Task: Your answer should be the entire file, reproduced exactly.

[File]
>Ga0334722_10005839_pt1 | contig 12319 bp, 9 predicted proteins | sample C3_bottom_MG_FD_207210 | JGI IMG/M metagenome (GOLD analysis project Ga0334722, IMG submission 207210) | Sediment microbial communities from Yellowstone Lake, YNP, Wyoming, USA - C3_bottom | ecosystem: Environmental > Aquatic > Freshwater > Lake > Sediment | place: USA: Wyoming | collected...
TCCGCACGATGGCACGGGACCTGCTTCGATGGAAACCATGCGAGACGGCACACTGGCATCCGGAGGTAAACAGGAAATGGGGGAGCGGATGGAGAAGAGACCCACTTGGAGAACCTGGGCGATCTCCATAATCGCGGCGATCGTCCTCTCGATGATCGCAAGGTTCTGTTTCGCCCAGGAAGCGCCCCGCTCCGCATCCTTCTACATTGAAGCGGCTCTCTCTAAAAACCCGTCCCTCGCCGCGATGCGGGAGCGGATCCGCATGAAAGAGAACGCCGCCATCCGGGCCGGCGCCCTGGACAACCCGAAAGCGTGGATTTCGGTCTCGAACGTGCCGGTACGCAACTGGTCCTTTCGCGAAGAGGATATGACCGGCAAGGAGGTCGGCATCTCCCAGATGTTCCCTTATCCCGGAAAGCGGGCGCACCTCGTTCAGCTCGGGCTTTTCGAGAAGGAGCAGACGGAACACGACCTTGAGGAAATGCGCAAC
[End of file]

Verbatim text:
>Ga0334722_10005839_pt1 | contig 12319 bp, 9 predicted proteins | sample C3_bottom_MG_FD_207210 | JGI IMG/M metagenome (GOLD analysis project Ga0334722, IMG submission 207210) | Sediment microbial communities from Yellowstone Lake, YNP, Wyoming, USA - C3_bottom | ecosystem: Environmental > Aquatic > Freshwater > Lake > Sediment | place: USA: Wyoming | collected...
TCCGCACGATGGCACGGGACCTGCTTCGATGGAAACCATGCGAGACGGCACACTGGCATCCGGAGGTAAACAGGAAATGGGGGAGCGGATGGAGAAGAGACCCACTTGGAGAACCTGGGCGATCTCCATAATCGCGGCGATCGTCCTCTCGATGATCGCAAGGTTCTGTTTCGCCCAGGAAGCGCCCCGCTCCGCATCCTTCTACATTGAAGCGGCTCTCTCTAAAAACCCGTCCCTCGCCGCGATGCGGGAGCGGATCCGCATGAAAGAGAACGCCGCCATCCGGGCCGGCGCCCTGGACAACCCGAAAGCGTGGATTTCGGTCTCGAACGTGCCGGTACGCAACTGGTCCTTTCGCGAAGAGGATATGACCGGCAAGGAGGTCGGCATCTCCCAGATGTTCCCTTATCCCGGAAAGCGGGCGCACCTCGTTCAGCTCGGGCTTTTCGAGAAGGAGCAGACGGAACACGACCTTGAGGAAATGCGCAAC